Once More Into the Breach

Finding Nonsense and Beating it Sensible

My Photo
Location: Virginia

I used to watch TV news and yell at the box. Now I jump up from the couch, sit at the computer and begin to type laughing maniacally saying "Wait until they read this." It's more fun than squashing tadpoles

Free Kareem

Subscribe to Once More Into the Breach


Sunday, March 26, 2006

Afghan Court Dismisses Case vs. Christian Convert

Abdul Rahman has had his case in Afghani court for being a convert from Islam to Christianity dropped. Even as the judge in the case was declaring his independence from Western influence, he now says there insufficient evidence for a trial.

"The case,"The case, because of some technical as well as legal flaws and shortcomings, has been referred back to the prosecutor's office," the judge, Ansarullah Mawlavizada, told Reuters.

He declined to elaborate or say if the review would delay the trial, which had been due to begin in coming days.

A prosecutor said Rahman's mental state would be examined on Monday following suggestions that he may be mentally unstable.

Rahman, detained this month for converting to Christianity, told an Italian newspaper from his Kabul jail cell that he was ready to die for his new faith.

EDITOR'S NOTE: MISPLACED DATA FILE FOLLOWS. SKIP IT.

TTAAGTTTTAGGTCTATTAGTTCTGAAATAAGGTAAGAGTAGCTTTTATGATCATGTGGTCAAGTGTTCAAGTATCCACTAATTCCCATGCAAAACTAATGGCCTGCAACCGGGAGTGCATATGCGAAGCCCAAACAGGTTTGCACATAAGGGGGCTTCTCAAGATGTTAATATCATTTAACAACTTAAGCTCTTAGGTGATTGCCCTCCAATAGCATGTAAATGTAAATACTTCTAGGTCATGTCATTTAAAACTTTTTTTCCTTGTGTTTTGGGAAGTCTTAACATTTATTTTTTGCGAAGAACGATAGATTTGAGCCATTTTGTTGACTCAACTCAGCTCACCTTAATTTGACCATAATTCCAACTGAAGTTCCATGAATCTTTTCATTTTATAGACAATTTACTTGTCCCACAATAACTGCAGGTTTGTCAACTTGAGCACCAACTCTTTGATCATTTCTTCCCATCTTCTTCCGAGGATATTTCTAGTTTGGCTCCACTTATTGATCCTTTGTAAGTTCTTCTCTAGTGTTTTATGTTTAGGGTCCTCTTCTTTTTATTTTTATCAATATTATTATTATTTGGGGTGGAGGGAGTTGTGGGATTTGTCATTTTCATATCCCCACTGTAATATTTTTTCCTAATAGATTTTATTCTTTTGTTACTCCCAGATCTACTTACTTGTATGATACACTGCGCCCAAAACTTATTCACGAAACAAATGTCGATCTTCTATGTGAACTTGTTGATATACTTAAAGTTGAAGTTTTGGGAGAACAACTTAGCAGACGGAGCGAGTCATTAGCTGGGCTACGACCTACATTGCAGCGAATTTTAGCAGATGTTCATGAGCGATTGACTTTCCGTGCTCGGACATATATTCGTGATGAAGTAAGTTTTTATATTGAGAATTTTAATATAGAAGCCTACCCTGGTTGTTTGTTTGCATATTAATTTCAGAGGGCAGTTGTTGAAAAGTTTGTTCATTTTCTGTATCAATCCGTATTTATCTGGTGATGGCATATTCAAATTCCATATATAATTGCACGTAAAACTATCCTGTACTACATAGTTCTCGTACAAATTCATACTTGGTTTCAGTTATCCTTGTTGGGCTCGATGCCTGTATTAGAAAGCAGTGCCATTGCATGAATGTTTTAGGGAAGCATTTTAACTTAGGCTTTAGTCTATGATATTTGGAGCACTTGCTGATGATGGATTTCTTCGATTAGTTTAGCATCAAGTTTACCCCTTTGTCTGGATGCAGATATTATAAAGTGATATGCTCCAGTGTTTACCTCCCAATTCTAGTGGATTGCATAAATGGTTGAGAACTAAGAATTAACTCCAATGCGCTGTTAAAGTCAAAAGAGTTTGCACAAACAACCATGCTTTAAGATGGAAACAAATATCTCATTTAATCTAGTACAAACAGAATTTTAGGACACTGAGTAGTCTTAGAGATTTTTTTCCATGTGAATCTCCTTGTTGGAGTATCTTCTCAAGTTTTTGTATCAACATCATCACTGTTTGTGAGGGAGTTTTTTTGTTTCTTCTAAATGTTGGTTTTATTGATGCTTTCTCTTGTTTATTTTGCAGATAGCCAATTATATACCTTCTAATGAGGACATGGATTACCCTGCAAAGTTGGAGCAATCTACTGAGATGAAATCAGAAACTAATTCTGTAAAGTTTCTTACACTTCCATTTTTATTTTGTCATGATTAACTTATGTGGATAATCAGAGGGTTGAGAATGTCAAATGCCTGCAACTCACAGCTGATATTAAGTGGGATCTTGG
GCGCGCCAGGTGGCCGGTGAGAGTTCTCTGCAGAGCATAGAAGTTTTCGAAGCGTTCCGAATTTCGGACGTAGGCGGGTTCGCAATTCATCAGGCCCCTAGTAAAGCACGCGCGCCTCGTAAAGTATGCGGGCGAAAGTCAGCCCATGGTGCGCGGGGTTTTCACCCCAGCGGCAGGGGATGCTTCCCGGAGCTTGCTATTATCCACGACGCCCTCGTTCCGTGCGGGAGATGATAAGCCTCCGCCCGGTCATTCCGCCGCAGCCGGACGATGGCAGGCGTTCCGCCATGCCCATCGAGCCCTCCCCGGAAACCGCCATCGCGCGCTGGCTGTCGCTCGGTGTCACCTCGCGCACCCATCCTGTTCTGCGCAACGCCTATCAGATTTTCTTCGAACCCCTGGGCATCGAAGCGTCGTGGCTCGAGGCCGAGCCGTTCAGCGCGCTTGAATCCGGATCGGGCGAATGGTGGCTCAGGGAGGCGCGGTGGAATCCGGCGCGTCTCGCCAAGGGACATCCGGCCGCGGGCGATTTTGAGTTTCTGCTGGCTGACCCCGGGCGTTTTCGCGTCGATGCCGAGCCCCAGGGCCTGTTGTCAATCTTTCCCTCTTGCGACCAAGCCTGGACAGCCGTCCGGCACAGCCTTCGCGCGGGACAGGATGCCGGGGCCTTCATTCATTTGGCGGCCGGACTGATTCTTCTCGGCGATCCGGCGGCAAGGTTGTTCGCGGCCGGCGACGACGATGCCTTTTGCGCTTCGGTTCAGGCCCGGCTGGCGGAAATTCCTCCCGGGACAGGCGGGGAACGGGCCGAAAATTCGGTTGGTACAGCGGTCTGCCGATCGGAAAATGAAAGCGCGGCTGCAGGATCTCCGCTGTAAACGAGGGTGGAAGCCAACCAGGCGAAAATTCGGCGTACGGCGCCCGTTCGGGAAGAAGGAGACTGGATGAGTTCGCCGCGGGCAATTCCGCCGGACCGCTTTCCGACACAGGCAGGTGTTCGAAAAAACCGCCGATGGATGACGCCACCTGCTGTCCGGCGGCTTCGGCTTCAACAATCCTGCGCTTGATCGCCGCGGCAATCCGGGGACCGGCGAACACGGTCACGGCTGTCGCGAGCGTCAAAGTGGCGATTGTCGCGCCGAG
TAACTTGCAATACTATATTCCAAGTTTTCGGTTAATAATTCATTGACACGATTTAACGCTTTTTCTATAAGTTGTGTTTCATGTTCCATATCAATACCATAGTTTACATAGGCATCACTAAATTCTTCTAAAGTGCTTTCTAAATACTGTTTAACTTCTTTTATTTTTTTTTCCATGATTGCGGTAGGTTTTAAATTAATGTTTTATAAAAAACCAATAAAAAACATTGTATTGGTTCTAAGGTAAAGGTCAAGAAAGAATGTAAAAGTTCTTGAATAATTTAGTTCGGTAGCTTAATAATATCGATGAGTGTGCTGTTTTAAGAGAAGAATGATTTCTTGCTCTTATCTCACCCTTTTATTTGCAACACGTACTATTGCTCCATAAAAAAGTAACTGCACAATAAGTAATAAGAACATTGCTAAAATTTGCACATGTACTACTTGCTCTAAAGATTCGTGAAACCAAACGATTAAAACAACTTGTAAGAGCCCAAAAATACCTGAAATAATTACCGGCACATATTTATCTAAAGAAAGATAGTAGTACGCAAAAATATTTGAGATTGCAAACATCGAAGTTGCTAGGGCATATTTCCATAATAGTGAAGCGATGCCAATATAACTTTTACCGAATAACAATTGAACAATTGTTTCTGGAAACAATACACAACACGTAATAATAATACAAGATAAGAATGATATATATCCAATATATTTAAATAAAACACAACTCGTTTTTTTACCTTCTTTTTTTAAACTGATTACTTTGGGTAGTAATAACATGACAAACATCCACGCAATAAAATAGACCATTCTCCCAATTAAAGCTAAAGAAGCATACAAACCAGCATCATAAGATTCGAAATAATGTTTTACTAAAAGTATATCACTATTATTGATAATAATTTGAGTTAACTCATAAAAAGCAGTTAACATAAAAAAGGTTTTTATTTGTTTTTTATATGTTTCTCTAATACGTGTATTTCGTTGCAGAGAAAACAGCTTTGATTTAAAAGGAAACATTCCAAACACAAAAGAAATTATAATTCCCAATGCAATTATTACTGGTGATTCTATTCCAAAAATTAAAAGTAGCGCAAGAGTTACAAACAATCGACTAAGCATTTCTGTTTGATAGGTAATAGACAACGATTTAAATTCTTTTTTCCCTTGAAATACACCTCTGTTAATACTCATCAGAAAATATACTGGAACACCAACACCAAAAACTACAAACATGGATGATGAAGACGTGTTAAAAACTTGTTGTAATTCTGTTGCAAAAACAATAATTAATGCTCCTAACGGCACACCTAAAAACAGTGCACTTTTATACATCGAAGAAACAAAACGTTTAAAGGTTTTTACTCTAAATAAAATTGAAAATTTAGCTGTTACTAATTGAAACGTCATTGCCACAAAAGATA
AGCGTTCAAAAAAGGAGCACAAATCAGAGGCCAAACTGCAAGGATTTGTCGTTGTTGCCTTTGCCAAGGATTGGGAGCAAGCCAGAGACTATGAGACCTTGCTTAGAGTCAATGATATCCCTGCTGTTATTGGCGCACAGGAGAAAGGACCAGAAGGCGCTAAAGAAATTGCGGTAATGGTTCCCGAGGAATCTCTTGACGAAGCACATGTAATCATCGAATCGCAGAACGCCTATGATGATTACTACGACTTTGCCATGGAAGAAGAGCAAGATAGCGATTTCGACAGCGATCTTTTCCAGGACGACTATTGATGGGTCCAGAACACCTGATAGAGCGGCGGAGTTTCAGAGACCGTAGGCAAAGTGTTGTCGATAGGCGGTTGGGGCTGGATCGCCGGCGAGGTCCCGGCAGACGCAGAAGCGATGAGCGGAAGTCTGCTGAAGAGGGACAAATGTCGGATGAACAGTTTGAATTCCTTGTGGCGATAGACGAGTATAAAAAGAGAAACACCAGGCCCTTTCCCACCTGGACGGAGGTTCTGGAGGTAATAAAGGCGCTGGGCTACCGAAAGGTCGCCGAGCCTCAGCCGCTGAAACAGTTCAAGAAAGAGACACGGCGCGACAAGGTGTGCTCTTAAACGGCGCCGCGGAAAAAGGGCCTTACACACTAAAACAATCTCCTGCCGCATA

The question remains as to what will happen next. There is still going to be an examination of Abdul Rahman's mental condition and at least one cleric has stated that he would incite the mob to "tear his to pieces." The pressure to resolve this case and avoid the death penalty has grow each day. Even one Afghani newspaper called for his release. A diplomat suggested that exile may be the result.

Through it all Rahman has stayed steadfast in his claim to be a Christian. The Italian newspaper La Repubblica published an interview with him as reported by AP.

"I am serene. I have full awareness of what I have chosen. If I must die, I will die," Abdul Rahman told the Rome daily, responding to questions sent to him via a human rights worker who visited him in prison.

"Somebody, a long time ago, did it for all of us," he added in a clear reference to Jesus.

Rahman also told the Italian newspaper that his family — including his ex-wife and teenage daughters — reported him to the authorities three weeks ago.

He said he made his choice to become a Christian "in small steps," after he left Afghanistan 16 years ago. He moved to Pakistan, then Germany. He tried to get a visa in Belgium.

"In Peshawar I worked for a humanitarian organization. They were Catholics," Rahman said. "I started talking to them about religion, I read the Bible, it opened my heart and my mind."



Post a Comment

Links to this post:

Create a Link

<< Home